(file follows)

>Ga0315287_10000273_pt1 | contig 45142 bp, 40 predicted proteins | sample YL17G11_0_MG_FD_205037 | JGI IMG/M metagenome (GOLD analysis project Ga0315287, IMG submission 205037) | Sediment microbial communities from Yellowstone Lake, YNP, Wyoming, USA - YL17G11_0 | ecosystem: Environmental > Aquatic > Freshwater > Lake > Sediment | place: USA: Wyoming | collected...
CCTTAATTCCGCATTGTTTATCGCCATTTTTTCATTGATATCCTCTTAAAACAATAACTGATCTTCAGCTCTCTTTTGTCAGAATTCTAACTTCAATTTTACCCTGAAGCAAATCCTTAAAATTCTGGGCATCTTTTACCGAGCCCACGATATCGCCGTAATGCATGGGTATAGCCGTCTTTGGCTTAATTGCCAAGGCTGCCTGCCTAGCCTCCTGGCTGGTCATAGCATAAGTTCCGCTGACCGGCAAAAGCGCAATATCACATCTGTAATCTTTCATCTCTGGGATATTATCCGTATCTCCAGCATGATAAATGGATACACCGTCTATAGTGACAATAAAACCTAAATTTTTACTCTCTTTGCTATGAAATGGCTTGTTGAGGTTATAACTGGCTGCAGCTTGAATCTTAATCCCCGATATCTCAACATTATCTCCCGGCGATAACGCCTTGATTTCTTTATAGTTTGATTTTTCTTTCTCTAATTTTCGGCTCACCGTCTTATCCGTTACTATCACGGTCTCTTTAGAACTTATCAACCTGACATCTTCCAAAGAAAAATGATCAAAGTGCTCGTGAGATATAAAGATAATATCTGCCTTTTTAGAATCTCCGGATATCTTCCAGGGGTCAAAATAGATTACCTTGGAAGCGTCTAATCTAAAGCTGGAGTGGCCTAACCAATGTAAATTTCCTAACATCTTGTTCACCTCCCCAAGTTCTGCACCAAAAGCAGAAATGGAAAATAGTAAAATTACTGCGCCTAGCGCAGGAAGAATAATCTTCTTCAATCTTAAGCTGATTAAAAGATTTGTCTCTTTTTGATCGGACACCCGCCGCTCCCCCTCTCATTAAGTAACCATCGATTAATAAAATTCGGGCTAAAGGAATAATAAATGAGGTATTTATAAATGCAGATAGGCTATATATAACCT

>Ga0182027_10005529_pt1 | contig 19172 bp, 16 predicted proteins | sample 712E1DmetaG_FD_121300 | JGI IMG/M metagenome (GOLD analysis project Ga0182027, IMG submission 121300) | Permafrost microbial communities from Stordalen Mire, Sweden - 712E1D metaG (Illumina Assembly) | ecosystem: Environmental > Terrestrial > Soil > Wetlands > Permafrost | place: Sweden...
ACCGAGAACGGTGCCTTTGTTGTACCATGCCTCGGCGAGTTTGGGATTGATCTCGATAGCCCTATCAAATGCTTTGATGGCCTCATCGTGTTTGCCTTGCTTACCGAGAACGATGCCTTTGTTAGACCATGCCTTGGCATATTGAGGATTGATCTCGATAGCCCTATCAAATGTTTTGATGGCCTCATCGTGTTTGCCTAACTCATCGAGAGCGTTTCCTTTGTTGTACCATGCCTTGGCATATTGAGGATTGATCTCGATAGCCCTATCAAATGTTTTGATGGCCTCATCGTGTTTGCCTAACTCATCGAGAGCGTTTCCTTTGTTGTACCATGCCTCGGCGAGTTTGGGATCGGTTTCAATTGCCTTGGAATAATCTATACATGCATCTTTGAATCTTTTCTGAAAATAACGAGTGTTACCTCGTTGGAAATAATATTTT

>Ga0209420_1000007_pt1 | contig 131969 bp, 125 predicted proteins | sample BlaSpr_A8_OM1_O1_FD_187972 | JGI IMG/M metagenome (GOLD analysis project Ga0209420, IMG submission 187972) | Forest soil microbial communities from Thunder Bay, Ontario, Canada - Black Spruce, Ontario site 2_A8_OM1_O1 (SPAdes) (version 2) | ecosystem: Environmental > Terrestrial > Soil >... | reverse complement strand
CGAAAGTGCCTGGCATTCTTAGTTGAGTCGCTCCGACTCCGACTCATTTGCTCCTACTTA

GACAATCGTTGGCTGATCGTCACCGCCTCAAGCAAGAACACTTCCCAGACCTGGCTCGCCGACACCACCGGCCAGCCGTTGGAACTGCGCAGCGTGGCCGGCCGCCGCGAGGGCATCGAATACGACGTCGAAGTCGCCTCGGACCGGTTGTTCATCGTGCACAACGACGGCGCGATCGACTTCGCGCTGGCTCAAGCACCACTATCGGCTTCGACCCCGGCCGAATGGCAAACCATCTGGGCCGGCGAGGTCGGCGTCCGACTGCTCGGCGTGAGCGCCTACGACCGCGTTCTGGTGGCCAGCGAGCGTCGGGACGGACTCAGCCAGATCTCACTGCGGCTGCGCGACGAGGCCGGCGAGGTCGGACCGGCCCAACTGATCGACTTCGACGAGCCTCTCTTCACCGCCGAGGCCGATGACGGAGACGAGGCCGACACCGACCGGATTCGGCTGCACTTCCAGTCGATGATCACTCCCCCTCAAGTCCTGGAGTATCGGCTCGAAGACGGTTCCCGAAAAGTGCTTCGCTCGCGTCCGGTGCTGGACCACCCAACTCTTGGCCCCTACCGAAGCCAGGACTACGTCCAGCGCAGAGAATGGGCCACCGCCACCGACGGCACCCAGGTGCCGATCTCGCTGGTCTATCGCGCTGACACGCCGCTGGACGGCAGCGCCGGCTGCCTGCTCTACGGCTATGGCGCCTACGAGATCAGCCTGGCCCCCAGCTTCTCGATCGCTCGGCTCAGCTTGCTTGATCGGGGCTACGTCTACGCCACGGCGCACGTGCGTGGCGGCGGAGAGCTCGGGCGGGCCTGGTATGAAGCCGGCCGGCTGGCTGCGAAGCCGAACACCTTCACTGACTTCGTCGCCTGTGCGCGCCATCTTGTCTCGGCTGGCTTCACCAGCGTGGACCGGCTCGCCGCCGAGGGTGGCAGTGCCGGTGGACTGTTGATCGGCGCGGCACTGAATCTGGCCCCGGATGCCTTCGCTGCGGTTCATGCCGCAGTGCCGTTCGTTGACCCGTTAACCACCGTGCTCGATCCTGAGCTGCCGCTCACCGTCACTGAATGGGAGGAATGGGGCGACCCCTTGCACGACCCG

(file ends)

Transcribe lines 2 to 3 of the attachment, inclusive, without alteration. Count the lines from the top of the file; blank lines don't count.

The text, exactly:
CCTTAATTCCGCATTGTTTATCGCCATTTTTTCATTGATATCCTCTTAAAACAATAACTGATCTTCAGCTCTCTTTTGTCAGAATTCTAACTTCAATTTTACCCTGAAGCAAATCCTTAAAATTCTGGGCATCTTTTACCGAGCCCACGATATCGCCGTAATGCATGGGTATAGCCGTCTTTGGCTTAATTGCCAAGGCTGCCTGCCTAGCCTCCTGGCTGGTCATAGCATAAGTTCCGCTGACCGGCAAAAGCGCAATATCACATCTGTAATCTTTCATCTCTGGGATATTATCCGTATCTCCAGCATGATAAATGGATACACCGTCTATAGTGACAATAAAACCTAAATTTTTACTCTCTTTGCTATGAAATGGCTTGTTGAGGTTATAACTGGCTGCAGCTTGAATCTTAATCCCCGATATCTCAACATTATCTCCCGGCGATAACGCCTTGATTTCTTTATAGTTTGATTTTTCTTTCTCTAATTTTCGGCTCACCGTCTTATCCGTTACTATCACGGTCTCTTTAGAACTTATCAACCTGACATCTTCCAAAGAAAAATGATCAAAGTGCTCGTGAGATATAAAGATAATATCTGCCTTTTTAGAATCTCCGGATATCTTCCAGGGGTCAAAATAGATTACCTTGGAAGCGTCTAATCTAAAGCTGGAGTGGCCTAACCAATGTAAATTTCCTAACATCTTGTTCACCTCCCCAAGTTCTGCACCAAAAGCAGAAATGGAAAATAGTAAAATTACTGCGCCTAGCGCAGGAAGAATAATCTTCTTCAATCTTAAGCTGATTAAAAGATTTGTCTCTTTTTGATCGGACACCCGCCGCTCCCCCTCTCATTAAGTAACCATCGATTAATAAAATTCGGGCTAAAGGAATAATAAATGAGGTATTTATAAATGCAGATAGGCTATATATAACCT

>Ga0182027_10005529_pt1 | contig 19172 bp, 16 predicted proteins | sample 712E1DmetaG_FD_121300 | JGI IMG/M metagenome (GOLD analysis project Ga0182027, IMG submission 121300) | Permafrost microbial communities from Stordalen Mire, Sweden - 712E1D metaG (Illumina Assembly) | ecosystem: Environmental > Terrestrial > Soil > Wetlands > Permafrost | place: Sweden...